The Great Masculine Renunciation

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At the end of the 18th century there was one of the most significant events in the history of dress. Men gave up their right to all the bright, more elaborate, and more varied forms of clothing. They left all that to the women. Men abandoned their claim to be considered beautiful. They, instead, aimed at being useful in society.

Those who have studied the situation all agree that the causes for these changes were primarily of political and social nature. The also believed that in their origin the causes were associated with the great social upheaval of the French Revolution. One of the purposes of decorative dress was to emphasize distinctions of rank and wealth. These distinctions, however, were among the chief of those that the French Revolution, with its slogan of "Liberty, Equality, Fraternity," aimed at abolishing.

There were, particularly, two ways in which these new ideals tended to produce a simplification in the dress of the male sex. First, the idea of the brotherhood of man was obviously not going to work with clothing, which by their very nature, emphasized the differences in wealth and station between one man and another. The tendency to greater simplification was powerfully reinforced by a second aspect of the general change that the Revolution implied. Work had now become more respectable.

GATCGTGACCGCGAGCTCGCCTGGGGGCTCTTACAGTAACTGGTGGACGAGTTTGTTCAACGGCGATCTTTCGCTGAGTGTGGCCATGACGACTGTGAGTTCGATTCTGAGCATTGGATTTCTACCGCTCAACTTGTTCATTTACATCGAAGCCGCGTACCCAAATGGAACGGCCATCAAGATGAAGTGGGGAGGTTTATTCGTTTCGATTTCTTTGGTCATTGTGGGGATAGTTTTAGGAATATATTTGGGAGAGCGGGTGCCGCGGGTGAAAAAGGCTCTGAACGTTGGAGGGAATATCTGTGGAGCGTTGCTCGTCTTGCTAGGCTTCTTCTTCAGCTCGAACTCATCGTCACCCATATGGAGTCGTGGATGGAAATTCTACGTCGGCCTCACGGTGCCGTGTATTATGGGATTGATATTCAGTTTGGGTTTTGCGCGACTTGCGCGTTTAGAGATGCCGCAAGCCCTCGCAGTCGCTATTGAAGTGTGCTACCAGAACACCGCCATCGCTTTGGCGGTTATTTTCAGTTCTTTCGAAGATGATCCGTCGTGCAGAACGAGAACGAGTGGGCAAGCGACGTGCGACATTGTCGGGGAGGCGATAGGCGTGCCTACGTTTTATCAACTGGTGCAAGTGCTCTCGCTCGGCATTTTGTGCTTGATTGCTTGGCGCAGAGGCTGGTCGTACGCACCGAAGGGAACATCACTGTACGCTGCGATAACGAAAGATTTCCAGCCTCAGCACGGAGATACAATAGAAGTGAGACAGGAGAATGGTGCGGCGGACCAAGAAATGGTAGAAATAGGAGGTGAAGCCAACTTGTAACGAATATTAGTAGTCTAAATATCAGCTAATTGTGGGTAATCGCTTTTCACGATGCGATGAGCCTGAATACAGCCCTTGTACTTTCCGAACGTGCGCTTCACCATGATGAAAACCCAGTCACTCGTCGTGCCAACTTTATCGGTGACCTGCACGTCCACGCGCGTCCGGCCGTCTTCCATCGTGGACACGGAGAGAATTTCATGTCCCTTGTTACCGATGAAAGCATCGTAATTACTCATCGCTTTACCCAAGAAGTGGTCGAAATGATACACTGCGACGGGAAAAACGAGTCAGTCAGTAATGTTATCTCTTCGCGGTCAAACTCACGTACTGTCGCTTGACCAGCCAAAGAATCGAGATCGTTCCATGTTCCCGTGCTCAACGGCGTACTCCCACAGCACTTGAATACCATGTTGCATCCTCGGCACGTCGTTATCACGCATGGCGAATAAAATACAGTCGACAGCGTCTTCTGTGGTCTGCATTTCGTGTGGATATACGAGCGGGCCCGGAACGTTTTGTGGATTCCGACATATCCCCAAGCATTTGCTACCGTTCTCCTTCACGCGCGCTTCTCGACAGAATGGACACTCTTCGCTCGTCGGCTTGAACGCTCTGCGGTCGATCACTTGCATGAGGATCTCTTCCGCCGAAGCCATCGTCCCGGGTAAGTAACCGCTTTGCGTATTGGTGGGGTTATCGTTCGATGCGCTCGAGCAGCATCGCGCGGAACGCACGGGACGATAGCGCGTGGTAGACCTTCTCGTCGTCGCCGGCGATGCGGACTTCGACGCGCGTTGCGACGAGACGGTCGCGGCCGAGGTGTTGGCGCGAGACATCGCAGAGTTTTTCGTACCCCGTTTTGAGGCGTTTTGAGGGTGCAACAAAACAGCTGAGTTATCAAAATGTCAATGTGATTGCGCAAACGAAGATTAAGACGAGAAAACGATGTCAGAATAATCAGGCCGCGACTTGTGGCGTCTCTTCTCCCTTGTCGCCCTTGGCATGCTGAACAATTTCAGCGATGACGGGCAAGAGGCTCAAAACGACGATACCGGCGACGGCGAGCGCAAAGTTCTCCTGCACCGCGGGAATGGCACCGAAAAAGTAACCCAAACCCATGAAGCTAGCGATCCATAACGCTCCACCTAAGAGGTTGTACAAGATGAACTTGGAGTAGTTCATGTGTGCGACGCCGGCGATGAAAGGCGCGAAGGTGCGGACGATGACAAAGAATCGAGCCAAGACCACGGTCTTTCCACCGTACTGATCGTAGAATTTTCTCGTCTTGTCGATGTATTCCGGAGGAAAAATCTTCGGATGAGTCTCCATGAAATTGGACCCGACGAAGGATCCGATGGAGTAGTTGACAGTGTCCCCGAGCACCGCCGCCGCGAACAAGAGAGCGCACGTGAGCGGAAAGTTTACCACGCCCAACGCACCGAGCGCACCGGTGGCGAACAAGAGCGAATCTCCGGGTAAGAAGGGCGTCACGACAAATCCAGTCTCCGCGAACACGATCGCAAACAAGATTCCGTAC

A major example of such changes was the change in men's pants. Previously men's pants were lighter colors, and the pant legs were up to the knees. The men wore stockings and buckled shoes to go with such clothing, and generally was worn by the upper class. The change came when the pants were changed to go all the way down to the ankles. The pants were also a darker color, did not require fancy shoes, because the shoes were not as noticeable with the longer pant legs.

Formerly, all work connected with economic activities of any kind (the production and distribution of goods or services) was considered degrading to the dignity of those who generally set the...
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